Suspect violation of any applicable electronic payment network rules or card association rules;
Suspect the presence of a Malicious Software on users’ computer or smartphone;
Suspect that the user does not pay all applicable taxes in accordance with the laws;
Suspect that the account has been used for commercial speculative trading purposes;
Suspect that the user is trying to test credit card or companies behaviours;
If a user refuses or fails to provide further information about his/her activities when it is requested.
If a company has ANY suspicion that one of these actions has been taken most companies reserve the right to limit, restrict or delay the number of services provided to a customer. One of cardholder agreement states it clear:
“We reserve the right, in our sole discretion, to limit your use of the Card, including limiting or prohibiting specific types of transactions. We may refuse to issue a Card, revoke Card privileges or cancel your Card with or without cause or notice, other than as required by applicable law.”
Automatic algorithms check all the transactions and accounts and alerts if a suspicious action from the list above has been made. As a rule, these alerts should be then checked by company employees and the security team. However, users should keep in mind:
Considering the complaints from the customers mentioned above Coinidol.com, the world blockchain news magazine, gives its short recommendations on what should crypto card users do or not to do to keep their funds (and nerves) safe:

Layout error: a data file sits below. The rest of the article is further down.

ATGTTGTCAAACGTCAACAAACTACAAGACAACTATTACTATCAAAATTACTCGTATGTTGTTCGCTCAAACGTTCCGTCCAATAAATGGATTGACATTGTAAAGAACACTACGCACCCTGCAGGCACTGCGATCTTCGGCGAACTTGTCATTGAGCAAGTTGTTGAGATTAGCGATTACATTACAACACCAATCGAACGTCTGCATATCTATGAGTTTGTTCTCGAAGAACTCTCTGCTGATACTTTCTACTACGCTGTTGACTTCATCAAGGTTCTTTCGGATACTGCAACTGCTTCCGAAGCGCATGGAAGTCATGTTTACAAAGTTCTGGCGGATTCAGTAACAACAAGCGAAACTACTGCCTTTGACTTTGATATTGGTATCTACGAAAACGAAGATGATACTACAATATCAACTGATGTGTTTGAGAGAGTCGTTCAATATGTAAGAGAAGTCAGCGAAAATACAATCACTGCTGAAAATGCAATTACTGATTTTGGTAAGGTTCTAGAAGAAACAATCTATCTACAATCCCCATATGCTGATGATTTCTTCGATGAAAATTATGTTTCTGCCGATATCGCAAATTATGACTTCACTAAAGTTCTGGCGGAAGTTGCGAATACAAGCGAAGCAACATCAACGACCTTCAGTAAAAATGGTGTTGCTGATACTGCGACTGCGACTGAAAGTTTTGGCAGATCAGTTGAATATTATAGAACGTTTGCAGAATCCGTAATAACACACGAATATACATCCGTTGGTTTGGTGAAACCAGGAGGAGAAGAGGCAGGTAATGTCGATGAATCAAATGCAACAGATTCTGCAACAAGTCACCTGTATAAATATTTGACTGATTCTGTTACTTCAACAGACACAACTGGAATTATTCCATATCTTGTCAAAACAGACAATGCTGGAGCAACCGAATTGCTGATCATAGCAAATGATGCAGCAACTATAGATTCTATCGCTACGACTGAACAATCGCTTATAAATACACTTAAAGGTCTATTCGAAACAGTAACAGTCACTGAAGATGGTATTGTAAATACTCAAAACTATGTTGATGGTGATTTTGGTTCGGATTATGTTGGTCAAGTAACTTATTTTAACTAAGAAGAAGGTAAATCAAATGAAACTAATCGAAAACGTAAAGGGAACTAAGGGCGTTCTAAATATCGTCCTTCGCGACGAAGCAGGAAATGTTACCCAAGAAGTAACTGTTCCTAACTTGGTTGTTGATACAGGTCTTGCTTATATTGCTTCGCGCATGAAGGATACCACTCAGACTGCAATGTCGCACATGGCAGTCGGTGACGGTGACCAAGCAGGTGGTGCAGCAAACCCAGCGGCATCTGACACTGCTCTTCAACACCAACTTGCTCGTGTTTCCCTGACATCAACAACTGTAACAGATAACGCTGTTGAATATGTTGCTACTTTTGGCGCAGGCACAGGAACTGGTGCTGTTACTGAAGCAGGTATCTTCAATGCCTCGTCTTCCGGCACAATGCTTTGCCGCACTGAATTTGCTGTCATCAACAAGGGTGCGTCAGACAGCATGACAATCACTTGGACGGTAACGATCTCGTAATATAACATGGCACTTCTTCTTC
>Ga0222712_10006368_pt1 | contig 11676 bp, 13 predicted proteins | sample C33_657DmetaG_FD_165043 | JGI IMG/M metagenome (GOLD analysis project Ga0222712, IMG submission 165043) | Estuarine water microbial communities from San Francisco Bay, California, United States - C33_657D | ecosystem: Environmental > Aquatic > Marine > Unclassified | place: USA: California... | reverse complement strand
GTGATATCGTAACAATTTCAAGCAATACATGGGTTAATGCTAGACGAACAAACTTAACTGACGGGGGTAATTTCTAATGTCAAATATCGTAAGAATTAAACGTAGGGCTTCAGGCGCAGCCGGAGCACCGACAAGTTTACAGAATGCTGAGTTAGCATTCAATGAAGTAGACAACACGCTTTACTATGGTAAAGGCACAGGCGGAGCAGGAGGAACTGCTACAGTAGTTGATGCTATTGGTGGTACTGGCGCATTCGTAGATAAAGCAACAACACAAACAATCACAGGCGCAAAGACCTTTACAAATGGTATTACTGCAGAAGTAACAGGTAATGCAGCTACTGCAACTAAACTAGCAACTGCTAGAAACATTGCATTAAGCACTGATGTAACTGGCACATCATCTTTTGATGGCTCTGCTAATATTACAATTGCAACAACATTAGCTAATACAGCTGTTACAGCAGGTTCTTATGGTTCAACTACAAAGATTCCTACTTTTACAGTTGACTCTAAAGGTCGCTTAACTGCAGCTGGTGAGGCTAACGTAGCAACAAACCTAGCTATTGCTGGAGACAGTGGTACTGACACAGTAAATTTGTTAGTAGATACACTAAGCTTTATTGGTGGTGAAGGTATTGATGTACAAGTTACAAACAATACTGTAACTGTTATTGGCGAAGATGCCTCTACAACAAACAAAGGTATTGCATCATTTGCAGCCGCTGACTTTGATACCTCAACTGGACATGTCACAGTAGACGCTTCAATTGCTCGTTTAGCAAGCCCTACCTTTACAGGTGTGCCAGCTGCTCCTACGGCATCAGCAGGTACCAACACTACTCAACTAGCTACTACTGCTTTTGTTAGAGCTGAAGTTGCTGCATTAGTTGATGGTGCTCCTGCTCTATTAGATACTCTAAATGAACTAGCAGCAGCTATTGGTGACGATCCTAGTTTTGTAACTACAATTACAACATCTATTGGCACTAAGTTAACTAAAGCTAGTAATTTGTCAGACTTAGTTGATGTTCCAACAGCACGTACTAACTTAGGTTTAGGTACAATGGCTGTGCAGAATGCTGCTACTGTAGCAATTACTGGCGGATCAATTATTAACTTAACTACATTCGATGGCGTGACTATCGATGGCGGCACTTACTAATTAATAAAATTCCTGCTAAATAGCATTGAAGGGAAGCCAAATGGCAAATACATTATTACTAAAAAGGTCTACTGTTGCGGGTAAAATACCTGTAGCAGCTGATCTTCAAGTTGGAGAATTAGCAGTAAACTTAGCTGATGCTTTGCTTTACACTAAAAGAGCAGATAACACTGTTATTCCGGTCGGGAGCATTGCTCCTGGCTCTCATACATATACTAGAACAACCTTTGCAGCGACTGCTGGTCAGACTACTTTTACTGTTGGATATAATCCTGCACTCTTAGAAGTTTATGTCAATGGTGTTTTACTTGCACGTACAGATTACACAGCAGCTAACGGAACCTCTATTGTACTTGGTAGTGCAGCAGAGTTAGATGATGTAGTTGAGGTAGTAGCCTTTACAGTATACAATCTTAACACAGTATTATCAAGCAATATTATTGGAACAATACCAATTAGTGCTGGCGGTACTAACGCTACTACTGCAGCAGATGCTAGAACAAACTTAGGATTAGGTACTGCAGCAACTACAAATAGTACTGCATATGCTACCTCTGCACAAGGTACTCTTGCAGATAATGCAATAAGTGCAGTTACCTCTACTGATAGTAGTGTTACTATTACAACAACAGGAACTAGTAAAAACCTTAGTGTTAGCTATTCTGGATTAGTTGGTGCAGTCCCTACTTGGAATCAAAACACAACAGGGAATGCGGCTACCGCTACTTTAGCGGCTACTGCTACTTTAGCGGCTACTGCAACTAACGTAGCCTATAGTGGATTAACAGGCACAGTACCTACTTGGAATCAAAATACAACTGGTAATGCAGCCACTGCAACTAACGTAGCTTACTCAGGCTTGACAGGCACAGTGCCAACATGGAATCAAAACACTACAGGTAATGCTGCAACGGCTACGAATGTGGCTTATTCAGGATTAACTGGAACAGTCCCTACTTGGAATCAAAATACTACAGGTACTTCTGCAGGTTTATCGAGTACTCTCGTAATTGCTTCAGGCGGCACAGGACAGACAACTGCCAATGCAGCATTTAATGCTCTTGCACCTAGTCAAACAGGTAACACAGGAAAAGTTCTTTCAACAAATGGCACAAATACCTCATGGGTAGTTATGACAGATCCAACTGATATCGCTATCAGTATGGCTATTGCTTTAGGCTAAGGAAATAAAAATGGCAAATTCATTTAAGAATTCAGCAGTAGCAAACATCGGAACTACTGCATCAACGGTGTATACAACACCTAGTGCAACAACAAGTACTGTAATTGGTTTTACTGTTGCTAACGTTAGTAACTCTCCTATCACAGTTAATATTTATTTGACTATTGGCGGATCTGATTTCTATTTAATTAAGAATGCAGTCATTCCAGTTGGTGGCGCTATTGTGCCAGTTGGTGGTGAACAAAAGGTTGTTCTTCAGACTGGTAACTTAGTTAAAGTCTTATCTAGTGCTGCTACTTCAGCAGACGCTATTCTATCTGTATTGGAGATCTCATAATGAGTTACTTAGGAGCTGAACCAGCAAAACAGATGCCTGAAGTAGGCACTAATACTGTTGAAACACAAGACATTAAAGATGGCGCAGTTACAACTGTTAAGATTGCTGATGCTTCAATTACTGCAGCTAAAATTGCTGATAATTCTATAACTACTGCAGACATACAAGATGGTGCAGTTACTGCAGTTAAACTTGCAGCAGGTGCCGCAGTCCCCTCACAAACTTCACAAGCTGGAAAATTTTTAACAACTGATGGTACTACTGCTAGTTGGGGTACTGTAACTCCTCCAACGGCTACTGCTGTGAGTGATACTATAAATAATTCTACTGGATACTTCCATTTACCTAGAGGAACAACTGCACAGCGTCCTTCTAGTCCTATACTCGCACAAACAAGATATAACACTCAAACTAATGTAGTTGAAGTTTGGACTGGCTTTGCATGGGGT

Check if the chosen cryptocurrency card provider operates for customers from your country;
Read the customers agreement thoroughly when creating an account and follow it;
Do not send a significant amount of fund on your account before you finish the verification process;
Check the exchange rates provided by the company and compare it with the rates on other platforms;
Check if you have all the required documents and make them ready if needed;
Check all the fees you might have to pay (for crypto to fiat transactions, POS payments, withdrawals, inactive account, etc);
Check the limits available to your card on a daily, monthly and yearly basis;
If you don’t use your cryptocurrency card often, remember at least to make one payment or transaction every 6 months;
Try to avoid atypical big transactions while in foreign countries;